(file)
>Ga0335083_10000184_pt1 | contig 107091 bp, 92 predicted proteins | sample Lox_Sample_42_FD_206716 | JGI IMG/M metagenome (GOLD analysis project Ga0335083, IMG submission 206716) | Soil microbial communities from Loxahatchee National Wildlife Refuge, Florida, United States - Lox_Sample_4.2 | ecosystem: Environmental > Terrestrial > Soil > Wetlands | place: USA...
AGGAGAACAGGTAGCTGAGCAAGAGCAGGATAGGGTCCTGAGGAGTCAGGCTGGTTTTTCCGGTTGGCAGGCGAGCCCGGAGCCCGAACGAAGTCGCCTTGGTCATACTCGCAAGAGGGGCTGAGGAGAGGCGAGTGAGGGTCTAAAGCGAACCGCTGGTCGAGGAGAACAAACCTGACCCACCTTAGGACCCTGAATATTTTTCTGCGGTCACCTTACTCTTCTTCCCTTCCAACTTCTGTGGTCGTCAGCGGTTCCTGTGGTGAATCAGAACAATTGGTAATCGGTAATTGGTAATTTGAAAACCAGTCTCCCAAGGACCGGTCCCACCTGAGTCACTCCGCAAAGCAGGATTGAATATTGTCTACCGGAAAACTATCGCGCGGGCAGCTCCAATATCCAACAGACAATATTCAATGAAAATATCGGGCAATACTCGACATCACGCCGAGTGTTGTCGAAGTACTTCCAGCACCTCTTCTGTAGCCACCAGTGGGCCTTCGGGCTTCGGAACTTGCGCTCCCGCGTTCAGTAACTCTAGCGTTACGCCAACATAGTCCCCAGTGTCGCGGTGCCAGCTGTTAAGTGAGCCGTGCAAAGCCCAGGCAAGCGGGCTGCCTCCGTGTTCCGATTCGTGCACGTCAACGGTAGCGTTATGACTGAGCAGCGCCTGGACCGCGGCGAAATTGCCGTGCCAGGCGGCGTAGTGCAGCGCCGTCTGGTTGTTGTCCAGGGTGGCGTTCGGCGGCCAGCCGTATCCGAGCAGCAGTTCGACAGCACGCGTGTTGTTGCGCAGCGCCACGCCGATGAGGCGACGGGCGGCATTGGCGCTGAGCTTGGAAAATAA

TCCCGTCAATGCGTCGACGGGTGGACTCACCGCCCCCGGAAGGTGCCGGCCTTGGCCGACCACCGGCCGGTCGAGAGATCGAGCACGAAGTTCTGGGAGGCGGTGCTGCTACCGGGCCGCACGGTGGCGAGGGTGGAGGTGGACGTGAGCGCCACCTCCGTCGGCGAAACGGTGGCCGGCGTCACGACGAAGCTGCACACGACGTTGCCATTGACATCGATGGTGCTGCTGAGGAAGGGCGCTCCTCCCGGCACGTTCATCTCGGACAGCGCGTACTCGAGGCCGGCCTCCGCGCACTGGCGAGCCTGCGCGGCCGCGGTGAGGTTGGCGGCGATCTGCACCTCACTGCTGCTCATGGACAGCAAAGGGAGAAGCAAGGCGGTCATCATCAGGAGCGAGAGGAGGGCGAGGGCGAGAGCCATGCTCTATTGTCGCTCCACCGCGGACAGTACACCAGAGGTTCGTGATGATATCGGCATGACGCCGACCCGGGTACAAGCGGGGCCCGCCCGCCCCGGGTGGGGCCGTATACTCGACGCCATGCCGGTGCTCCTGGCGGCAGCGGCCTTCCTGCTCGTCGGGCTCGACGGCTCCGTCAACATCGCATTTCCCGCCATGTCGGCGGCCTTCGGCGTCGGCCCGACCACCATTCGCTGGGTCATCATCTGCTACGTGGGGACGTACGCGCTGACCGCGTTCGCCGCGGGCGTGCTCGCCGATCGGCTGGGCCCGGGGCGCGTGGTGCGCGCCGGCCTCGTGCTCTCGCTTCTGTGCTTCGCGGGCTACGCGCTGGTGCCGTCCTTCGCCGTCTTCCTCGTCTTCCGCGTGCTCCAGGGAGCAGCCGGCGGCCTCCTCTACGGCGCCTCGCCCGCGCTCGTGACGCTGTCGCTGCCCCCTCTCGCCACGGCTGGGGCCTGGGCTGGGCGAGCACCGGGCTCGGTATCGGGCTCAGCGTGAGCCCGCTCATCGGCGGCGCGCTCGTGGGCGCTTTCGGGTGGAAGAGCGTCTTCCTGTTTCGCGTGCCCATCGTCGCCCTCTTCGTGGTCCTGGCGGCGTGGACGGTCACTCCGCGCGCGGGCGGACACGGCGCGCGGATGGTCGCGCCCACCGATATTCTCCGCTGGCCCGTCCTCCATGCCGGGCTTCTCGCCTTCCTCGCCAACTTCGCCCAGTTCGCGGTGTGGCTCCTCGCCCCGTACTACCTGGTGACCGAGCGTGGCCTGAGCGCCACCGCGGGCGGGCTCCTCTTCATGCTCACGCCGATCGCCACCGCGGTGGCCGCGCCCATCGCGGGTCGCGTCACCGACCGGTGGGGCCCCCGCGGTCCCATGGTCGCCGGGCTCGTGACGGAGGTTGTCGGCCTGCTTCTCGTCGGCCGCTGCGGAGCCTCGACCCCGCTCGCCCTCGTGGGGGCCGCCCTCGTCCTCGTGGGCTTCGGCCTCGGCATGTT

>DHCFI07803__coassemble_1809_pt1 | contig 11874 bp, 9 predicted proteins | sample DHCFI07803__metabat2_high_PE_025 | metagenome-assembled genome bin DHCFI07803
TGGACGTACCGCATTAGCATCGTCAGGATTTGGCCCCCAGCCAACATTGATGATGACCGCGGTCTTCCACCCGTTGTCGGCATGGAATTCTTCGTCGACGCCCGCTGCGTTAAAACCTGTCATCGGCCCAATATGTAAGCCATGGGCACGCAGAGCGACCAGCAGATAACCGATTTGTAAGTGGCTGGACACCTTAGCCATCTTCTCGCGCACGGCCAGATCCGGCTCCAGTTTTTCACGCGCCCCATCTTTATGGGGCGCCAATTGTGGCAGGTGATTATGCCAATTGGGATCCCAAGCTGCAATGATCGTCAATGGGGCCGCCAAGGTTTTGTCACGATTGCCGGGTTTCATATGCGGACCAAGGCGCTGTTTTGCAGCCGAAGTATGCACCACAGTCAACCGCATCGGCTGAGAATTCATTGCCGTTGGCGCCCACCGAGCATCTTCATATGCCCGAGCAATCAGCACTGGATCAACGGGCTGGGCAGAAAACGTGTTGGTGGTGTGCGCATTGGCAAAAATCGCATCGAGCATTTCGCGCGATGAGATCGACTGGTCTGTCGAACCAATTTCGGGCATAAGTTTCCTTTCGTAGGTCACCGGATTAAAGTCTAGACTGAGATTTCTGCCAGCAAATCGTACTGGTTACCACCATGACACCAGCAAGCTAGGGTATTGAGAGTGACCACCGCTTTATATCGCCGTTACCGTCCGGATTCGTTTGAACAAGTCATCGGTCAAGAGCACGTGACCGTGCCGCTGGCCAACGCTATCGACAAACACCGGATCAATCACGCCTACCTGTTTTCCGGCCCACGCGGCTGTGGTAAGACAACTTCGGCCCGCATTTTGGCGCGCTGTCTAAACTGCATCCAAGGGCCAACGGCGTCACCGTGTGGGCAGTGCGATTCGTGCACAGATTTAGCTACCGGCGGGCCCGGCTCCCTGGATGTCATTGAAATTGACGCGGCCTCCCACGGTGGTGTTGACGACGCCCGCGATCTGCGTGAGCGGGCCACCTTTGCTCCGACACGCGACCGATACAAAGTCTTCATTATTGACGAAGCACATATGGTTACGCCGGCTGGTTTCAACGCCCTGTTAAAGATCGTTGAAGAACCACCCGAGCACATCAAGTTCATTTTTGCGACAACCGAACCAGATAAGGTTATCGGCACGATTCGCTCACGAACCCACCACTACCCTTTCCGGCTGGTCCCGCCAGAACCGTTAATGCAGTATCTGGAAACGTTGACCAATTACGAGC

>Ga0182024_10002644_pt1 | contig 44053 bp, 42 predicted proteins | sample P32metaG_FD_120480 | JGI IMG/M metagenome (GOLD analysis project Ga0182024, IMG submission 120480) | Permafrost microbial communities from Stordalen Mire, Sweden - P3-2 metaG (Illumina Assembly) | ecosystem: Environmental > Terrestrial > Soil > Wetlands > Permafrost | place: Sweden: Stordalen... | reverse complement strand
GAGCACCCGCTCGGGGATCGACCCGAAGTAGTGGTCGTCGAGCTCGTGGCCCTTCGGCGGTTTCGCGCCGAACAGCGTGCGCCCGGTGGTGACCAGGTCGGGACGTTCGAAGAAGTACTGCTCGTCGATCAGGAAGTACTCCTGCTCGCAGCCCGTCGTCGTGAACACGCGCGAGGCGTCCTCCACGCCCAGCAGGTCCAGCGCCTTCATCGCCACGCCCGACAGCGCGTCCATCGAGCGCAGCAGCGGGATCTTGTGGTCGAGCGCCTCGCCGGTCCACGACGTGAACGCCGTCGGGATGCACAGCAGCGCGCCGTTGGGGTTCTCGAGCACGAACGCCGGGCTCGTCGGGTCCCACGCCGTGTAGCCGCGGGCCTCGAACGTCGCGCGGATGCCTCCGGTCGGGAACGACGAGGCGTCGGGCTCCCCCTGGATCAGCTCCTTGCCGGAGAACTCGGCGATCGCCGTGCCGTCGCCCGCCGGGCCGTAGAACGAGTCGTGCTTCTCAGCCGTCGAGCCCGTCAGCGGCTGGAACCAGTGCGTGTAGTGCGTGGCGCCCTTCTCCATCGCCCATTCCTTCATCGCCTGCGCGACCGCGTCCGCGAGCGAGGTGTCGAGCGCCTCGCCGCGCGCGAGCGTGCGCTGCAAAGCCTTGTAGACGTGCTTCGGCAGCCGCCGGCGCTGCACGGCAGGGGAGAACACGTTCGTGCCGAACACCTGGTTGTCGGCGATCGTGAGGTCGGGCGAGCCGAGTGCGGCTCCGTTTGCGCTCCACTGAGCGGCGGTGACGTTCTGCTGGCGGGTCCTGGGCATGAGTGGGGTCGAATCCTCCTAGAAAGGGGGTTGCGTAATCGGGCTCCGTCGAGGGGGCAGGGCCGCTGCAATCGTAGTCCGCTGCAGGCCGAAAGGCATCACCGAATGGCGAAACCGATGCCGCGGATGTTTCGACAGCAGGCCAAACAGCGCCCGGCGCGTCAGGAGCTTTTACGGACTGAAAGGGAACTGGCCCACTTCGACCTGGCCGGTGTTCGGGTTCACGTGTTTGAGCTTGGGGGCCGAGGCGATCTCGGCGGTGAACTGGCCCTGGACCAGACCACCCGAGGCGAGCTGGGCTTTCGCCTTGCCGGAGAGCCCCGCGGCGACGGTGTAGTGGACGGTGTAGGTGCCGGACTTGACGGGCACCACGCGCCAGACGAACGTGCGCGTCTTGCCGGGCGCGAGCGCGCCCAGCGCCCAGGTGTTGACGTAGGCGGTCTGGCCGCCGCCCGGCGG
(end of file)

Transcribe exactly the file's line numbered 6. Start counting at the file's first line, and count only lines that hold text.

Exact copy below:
>Ga0182024_10002644_pt1 | contig 44053 bp, 42 predicted proteins | sample P32metaG_FD_120480 | JGI IMG/M metagenome (GOLD analysis project Ga0182024, IMG submission 120480) | Permafrost microbial communities from Stordalen Mire, Sweden - P3-2 metaG (Illumina Assembly) | ecosystem: Environmental > Terrestrial > Soil > Wetlands > Permafrost | place: Sweden: Stordalen... | reverse complement strand